Following a taxonomic reassessment, Leach’s Storm-petrel (Hydrobates leucorhous) has been split on the HBW/BirdLife International checklist into H. leucorhous, H. socorroensis and H. cheimomnestes. When treated as subspecies, H. l. socorroensis was referred to as Townsend’s Storm-petrel, and H. l. cheimomnestes was referred to as Ainley’s Storm-petrel (Carboneras et al. 2018), but the use of these common names for the newly recognised species is still to be confirmed.
The newly recognised H. socorroensis and H. cheimomnestes both are only known to breed on islets by Guadalupe Island, Mexico, with potentially a combined population of only 5,000 pairs (Brooke 2004). H. socorroensis breeds on the islets of Islote Negro and Islote Afuera from May/June to October/November, while H. cheimomnestes breeds at the opposite time of the year (November/December to April/May) on the same islets as well as also on Gargoyle Rock (Howell 2012). H. socorroensis may also breed on the mainland of Guadalupe, but feral cats have had a major impact on storm-petrels on the island (e.g. Guadalupe Storm-petrel, Hydrobates macrodactylus [see BirdLife International 2018b]), and its persistence there is uncertain (Howell 2012).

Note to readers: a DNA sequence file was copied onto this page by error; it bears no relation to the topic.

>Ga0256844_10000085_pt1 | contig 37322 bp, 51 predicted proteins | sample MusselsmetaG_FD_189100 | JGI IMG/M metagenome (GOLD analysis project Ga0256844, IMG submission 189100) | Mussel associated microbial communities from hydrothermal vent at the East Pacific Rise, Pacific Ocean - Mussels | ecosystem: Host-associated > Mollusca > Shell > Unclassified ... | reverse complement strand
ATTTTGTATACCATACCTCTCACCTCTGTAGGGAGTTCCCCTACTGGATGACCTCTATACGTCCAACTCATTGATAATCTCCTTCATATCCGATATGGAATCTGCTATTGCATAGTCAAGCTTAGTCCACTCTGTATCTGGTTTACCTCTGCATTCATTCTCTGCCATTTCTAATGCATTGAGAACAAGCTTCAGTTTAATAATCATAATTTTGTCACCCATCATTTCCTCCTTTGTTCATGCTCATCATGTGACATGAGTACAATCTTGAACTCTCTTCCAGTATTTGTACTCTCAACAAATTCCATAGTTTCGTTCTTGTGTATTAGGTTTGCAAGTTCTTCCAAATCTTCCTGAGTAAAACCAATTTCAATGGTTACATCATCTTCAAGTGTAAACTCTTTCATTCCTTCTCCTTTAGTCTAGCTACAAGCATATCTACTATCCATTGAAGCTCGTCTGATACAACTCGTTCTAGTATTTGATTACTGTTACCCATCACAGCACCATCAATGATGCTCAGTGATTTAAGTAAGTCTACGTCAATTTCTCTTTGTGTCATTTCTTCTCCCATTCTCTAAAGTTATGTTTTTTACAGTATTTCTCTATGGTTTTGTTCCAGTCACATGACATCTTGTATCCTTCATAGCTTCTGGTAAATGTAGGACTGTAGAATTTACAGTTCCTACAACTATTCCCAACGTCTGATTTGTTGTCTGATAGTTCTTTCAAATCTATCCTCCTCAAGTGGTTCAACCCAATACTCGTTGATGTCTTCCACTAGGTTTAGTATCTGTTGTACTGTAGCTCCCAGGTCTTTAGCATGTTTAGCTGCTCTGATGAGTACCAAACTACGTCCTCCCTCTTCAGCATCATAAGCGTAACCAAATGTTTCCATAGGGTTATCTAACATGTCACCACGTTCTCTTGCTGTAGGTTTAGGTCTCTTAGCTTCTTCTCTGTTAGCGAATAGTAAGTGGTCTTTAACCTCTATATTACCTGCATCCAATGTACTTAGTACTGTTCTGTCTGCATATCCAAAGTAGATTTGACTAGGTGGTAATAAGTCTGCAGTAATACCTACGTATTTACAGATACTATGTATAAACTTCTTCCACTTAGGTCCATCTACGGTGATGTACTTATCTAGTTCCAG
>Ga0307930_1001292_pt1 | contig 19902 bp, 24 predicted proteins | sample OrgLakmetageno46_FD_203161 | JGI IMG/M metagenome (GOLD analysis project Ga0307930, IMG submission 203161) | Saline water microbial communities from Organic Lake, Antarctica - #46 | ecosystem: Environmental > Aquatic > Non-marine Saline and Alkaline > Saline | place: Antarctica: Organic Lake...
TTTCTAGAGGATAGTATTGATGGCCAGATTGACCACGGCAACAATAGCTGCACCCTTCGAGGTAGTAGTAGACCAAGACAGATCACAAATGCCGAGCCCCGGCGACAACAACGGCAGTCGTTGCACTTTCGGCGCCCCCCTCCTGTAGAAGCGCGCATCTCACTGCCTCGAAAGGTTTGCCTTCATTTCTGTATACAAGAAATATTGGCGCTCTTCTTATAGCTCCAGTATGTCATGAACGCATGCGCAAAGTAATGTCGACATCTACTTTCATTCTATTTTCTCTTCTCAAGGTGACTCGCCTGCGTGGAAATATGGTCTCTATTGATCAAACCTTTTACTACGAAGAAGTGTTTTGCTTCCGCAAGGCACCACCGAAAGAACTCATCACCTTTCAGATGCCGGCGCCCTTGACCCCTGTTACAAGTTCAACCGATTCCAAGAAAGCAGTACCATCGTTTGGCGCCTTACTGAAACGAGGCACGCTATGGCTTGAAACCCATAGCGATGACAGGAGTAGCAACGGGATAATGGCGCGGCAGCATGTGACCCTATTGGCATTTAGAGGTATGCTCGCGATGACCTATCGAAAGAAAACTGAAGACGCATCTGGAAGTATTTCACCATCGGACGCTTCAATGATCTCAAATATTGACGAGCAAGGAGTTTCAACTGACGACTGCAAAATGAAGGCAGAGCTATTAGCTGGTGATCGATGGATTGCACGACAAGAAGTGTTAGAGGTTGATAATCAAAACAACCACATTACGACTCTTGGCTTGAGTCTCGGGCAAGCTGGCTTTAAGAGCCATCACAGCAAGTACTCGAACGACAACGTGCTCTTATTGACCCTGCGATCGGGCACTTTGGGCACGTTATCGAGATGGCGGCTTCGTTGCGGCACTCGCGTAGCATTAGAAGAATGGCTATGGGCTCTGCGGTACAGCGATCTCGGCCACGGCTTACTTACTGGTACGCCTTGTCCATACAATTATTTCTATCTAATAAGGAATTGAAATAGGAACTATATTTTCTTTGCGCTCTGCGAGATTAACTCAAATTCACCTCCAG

The pre-split species was widespread across the North Atlantic and North Pacific (and a limited number of breeding records from the southern hemisphere) (see Carboneras et al. 2018), with an overall population size estimate of 6.7 to 8.3 million breeding pairs. Therefore, the removal of the two newly recognised species from an assessment of the newly defined H. leucorhous will have a negligible impact on the species’s status. Therefore, it is proposed that the newly defined H. leucorhous continue to be listed as Vulnerable under criteria A2bce+3bce+4bce as per the pre-split species (see BirdLife International 2018a).
As mentioned above, the major threat to species on Guadalupe comes from invasives. Feral cats will prey upon individuals, and goats may compound this threat by trampling breeding burrows. It is not certain whether such invasives have made it to the offshore islets though, and so their direct impact on populations there are uncertain. The Guadalupe Murrelet (Synthliboramphus hypoleucus), which has a slightly larger breeding range than both of these storm-petrels (see BirdLife International 2018c), is also thought to be threatened by drowning in gill-nets, disturbance, light pollution and organochloride pollution (Drost and Lewis 1995), though these have not been identified as important threats to the pre-split H. leucorhous. Therefore, it is not certain whether these threats are having any impact at all on the newly recognised taxa in this region. However, because of their highly restricted ranges and the key threat from invasives, both species could warrant listing as threatened. Thus, both H. socorroensis and H. cheimomnestes have been assessed here against all criteria.